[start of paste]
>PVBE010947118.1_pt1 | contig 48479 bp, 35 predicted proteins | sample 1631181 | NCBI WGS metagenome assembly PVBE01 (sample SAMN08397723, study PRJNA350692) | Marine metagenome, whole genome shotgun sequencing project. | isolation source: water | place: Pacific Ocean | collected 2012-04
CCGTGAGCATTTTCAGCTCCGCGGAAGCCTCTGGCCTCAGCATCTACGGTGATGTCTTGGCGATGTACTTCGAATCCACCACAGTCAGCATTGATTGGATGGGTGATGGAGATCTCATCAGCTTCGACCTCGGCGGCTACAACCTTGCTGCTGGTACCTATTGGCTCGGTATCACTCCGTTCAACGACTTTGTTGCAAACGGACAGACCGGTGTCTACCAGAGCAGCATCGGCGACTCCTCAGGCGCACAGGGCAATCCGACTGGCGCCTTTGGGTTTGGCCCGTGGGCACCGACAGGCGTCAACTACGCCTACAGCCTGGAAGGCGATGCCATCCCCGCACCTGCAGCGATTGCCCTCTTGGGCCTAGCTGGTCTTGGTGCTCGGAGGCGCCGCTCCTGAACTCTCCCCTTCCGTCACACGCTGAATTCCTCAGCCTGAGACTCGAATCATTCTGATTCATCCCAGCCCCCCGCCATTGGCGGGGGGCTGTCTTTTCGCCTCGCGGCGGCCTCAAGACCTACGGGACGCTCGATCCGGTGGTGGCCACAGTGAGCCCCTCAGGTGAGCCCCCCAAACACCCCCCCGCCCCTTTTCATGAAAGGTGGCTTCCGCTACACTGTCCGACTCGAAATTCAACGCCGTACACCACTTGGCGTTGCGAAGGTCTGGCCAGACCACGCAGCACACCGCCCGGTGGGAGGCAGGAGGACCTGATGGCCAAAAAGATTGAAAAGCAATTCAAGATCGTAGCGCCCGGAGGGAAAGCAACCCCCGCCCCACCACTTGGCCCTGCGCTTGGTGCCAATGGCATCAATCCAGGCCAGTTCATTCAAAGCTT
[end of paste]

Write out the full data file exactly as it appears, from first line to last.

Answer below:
>PVBE010947118.1_pt1 | contig 48479 bp, 35 predicted proteins | sample 1631181 | NCBI WGS metagenome assembly PVBE01 (sample SAMN08397723, study PRJNA350692) | Marine metagenome, whole genome shotgun sequencing project. | isolation source: water | place: Pacific Ocean | collected 2012-04
CCGTGAGCATTTTCAGCTCCGCGGAAGCCTCTGGCCTCAGCATCTACGGTGATGTCTTGGCGATGTACTTCGAATCCACCACAGTCAGCATTGATTGGATGGGTGATGGAGATCTCATCAGCTTCGACCTCGGCGGCTACAACCTTGCTGCTGGTACCTATTGGCTCGGTATCACTCCGTTCAACGACTTTGTTGCAAACGGACAGACCGGTGTCTACCAGAGCAGCATCGGCGACTCCTCAGGCGCACAGGGCAATCCGACTGGCGCCTTTGGGTTTGGCCCGTGGGCACCGACAGGCGTCAACTACGCCTACAGCCTGGAAGGCGATGCCATCCCCGCACCTGCAGCGATTGCCCTCTTGGGCCTAGCTGGTCTTGGTGCTCGGAGGCGCCGCTCCTGAACTCTCCCCTTCCGTCACACGCTGAATTCCTCAGCCTGAGACTCGAATCATTCTGATTCATCCCAGCCCCCCGCCATTGGCGGGGGGCTGTCTTTTCGCCTCGCGGCGGCCTCAAGACCTACGGGACGCTCGATCCGGTGGTGGCCACAGTGAGCCCCTCAGGTGAGCCCCCCAAACACCCCCCCGCCCCTTTTCATGAAAGGTGGCTTCCGCTACACTGTCCGACTCGAAATTCAACGCCGTACACCACTTGGCGTTGCGAAGGTCTGGCCAGACCACGCAGCACACCGCCCGGTGGGAGGCAGGAGGACCTGATGGCCAAAAAGATTGAAAAGCAATTCAAGATCGTAGCGCCCGGAGGGAAAGCAACCCCCGCCCCACCACTTGGCCCTGCGCTTGGTGCCAATGGCATCAATCCAGGCCAGTTCATTCAAAGCTT